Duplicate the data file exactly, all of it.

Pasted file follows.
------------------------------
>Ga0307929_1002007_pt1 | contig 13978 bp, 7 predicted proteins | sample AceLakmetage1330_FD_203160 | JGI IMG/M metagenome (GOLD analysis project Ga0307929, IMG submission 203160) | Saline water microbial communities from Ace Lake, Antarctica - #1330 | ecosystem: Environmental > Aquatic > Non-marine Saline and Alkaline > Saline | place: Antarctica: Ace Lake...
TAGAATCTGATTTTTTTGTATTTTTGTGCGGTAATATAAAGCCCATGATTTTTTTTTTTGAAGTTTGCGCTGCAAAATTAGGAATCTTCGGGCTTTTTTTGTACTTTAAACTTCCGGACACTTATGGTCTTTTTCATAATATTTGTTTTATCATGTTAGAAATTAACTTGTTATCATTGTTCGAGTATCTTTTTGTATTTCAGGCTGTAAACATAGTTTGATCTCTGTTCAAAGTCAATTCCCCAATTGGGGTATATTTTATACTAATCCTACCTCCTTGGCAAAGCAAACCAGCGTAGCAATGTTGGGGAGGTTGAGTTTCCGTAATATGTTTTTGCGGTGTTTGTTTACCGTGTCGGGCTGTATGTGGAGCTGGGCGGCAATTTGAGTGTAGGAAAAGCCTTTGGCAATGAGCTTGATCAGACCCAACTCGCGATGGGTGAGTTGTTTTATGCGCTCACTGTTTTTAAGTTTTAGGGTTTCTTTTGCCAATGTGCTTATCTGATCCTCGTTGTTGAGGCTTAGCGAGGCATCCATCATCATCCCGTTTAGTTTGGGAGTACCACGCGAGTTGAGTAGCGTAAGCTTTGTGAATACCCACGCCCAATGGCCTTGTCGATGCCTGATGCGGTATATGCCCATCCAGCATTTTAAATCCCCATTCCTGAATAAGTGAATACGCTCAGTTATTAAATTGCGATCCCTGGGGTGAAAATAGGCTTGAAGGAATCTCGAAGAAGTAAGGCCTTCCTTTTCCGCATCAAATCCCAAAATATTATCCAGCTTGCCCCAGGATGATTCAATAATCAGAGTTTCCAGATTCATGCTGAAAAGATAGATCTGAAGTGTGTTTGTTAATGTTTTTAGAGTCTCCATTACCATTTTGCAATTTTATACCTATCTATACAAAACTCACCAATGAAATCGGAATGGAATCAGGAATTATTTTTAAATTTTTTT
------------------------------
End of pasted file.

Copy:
>Ga0307929_1002007_pt1 | contig 13978 bp, 7 predicted proteins | sample AceLakmetage1330_FD_203160 | JGI IMG/M metagenome (GOLD analysis project Ga0307929, IMG submission 203160) | Saline water microbial communities from Ace Lake, Antarctica - #1330 | ecosystem: Environmental > Aquatic > Non-marine Saline and Alkaline > Saline | place: Antarctica: Ace Lake...
TAGAATCTGATTTTTTTGTATTTTTGTGCGGTAATATAAAGCCCATGATTTTTTTTTTTGAAGTTTGCGCTGCAAAATTAGGAATCTTCGGGCTTTTTTTGTACTTTAAACTTCCGGACACTTATGGTCTTTTTCATAATATTTGTTTTATCATGTTAGAAATTAACTTGTTATCATTGTTCGAGTATCTTTTTGTATTTCAGGCTGTAAACATAGTTTGATCTCTGTTCAAAGTCAATTCCCCAATTGGGGTATATTTTATACTAATCCTACCTCCTTGGCAAAGCAAACCAGCGTAGCAATGTTGGGGAGGTTGAGTTTCCGTAATATGTTTTTGCGGTGTTTGTTTACCGTGTCGGGCTGTATGTGGAGCTGGGCGGCAATTTGAGTGTAGGAAAAGCCTTTGGCAATGAGCTTGATCAGACCCAACTCGCGATGGGTGAGTTGTTTTATGCGCTCACTGTTTTTAAGTTTTAGGGTTTCTTTTGCCAATGTGCTTATCTGATCCTCGTTGTTGAGGCTTAGCGAGGCATCCATCATCATCCCGTTTAGTTTGGGAGTACCACGCGAGTTGAGTAGCGTAAGCTTTGTGAATACCCACGCCCAATGGCCTTGTCGATGCCTGATGCGGTATATGCCCATCCAGCATTTTAAATCCCCATTCCTGAATAAGTGAATACGCTCAGTTATTAAATTGCGATCCCTGGGGTGAAAATAGGCTTGAAGGAATCTCGAAGAAGTAAGGCCTTCCTTTTCCGCATCAAATCCCAAAATATTATCCAGCTTGCCCCAGGATGATTCAATAATCAGAGTTTCCAGATTCATGCTGAAAAGATAGATCTGAAGTGTGTTTGTTAATGTTTTTAGAGTCTCCATTACCATTTTGCAATTTTATACCTATCTATACAAAACTCACCAATGAAATCGGAATGGAATCAGGAATTATTTTTAAATTTTTTT